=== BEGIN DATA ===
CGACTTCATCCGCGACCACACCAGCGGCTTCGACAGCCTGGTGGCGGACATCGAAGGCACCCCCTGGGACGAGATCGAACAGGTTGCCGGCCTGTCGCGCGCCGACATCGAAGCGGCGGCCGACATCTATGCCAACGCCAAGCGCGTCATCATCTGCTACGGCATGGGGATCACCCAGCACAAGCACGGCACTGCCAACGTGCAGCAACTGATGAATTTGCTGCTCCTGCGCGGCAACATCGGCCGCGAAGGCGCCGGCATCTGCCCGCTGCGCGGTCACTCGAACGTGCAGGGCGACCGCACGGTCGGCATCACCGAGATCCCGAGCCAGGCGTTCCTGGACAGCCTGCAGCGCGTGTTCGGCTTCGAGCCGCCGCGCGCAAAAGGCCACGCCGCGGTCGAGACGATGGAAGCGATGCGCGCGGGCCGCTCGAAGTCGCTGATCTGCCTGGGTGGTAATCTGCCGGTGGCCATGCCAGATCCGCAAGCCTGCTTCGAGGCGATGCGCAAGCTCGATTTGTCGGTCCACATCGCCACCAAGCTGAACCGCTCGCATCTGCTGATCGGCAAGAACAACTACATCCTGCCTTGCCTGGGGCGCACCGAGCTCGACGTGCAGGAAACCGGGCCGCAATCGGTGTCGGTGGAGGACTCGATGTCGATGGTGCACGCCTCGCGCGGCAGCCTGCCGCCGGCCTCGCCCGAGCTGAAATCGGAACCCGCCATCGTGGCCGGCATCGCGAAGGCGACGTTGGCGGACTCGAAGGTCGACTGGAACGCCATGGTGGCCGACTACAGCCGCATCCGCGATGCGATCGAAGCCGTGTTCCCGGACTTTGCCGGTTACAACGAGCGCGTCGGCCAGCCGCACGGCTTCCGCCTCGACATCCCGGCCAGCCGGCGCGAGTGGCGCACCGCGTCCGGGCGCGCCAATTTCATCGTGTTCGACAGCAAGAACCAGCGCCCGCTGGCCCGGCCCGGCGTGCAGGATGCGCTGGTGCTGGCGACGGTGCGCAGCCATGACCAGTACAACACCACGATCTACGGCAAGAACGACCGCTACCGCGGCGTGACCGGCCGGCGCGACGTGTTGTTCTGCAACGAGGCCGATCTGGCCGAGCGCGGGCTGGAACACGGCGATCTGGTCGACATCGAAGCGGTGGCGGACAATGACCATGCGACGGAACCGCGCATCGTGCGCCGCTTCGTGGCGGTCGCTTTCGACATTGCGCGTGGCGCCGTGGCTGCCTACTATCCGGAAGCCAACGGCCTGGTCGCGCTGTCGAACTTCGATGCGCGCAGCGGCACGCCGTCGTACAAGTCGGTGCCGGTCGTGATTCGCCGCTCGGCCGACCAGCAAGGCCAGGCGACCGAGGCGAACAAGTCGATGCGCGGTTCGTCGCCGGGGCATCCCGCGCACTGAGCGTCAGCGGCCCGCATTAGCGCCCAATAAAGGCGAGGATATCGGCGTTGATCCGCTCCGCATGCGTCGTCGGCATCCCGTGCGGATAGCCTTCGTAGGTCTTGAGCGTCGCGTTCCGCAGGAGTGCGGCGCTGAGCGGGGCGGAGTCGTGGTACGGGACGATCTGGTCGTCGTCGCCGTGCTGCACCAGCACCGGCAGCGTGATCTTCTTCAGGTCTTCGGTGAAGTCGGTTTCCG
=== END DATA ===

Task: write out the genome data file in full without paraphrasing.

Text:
CGACTTCATCCGCGACCACACCAGCGGCTTCGACAGCCTGGTGGCGGACATCGAAGGCACCCCCTGGGACGAGATCGAACAGGTTGCCGGCCTGTCGCGCGCCGACATCGAAGCGGCGGCCGACATCTATGCCAACGCCAAGCGCGTCATCATCTGCTACGGCATGGGGATCACCCAGCACAAGCACGGCACTGCCAACGTGCAGCAACTGATGAATTTGCTGCTCCTGCGCGGCAACATCGGCCGCGAAGGCGCCGGCATCTGCCCGCTGCGCGGTCACTCGAACGTGCAGGGCGACCGCACGGTCGGCATCACCGAGATCCCGAGCCAGGCGTTCCTGGACAGCCTGCAGCGCGTGTTCGGCTTCGAGCCGCCGCGCGCAAAAGGCCACGCCGCGGTCGAGACGATGGAAGCGATGCGCGCGGGCCGCTCGAAGTCGCTGATCTGCCTGGGTGGTAATCTGCCGGTGGCCATGCCAGATCCGCAAGCCTGCTTCGAGGCGATGCGCAAGCTCGATTTGTCGGTCCACATCGCCACCAAGCTGAACCGCTCGCATCTGCTGATCGGCAAGAACAACTACATCCTGCCTTGCCTGGGGCGCACCGAGCTCGACGTGCAGGAAACCGGGCCGCAATCGGTGTCGGTGGAGGACTCGATGTCGATGGTGCACGCCTCGCGCGGCAGCCTGCCGCCGGCCTCGCCCGAGCTGAAATCGGAACCCGCCATCGTGGCCGGCATCGCGAAGGCGACGTTGGCGGACTCGAAGGTCGACTGGAACGCCATGGTGGCCGACTACAGCCGCATCCGCGATGCGATCGAAGCCGTGTTCCCGGACTTTGCCGGTTACAACGAGCGCGTCGGCCAGCCGCACGGCTTCCGCCTCGACATCCCGGCCAGCCGGCGCGAGTGGCGCACCGCGTCCGGGCGCGCCAATTTCATCGTGTTCGACAGCAAGAACCAGCGCCCGCTGGCCCGGCCCGGCGTGCAGGATGCGCTGGTGCTGGCGACGGTGCGCAGCCATGACCAGTACAACACCACGATCTACGGCAAGAACGACCGCTACCGCGGCGTGACCGGCCGGCGCGACGTGTTGTTCTGCAACGAGGCCGATCTGGCCGAGCGCGGGCTGGAACACGGCGATCTGGTCGACATCGAAGCGGTGGCGGACAATGACCATGCGACGGAACCGCGCATCGTGCGCCGCTTCGTGGCGGTCGCTTTCGACATTGCGCGTGGCGCCGTGGCTGCCTACTATCCGGAAGCCAACGGCCTGGTCGCGCTGTCGAACTTCGATGCGCGCAGCGGCACGCCGTCGTACAAGTCGGTGCCGGTCGTGATTCGCCGCTCGGCCGACCAGCAAGGCCAGGCGACCGAGGCGAACAAGTCGATGCGCGGTTCGTCGCCGGGGCATCCCGCGCACTGAGCGTCAGCGGCCCGCATTAGCGCCCAATAAAGGCGAGGATATCGGCGTTGATCCGCTCCGCATGCGTCGTCGGCATCCCGTGCGGATAGCCTTCGTAGGTCTTGAGCGTCGCGTTCCGCAGGAGTGCGGCGCTGAGCGGGGCGGAGTCGTGGTACGGGACGATCTGGTCGTCGTCGCCGTGCTGCACCAGCACCGGCAGCGTGATCTTCTTCAGGTCTTCGGTGAAGTCGGTTTCCG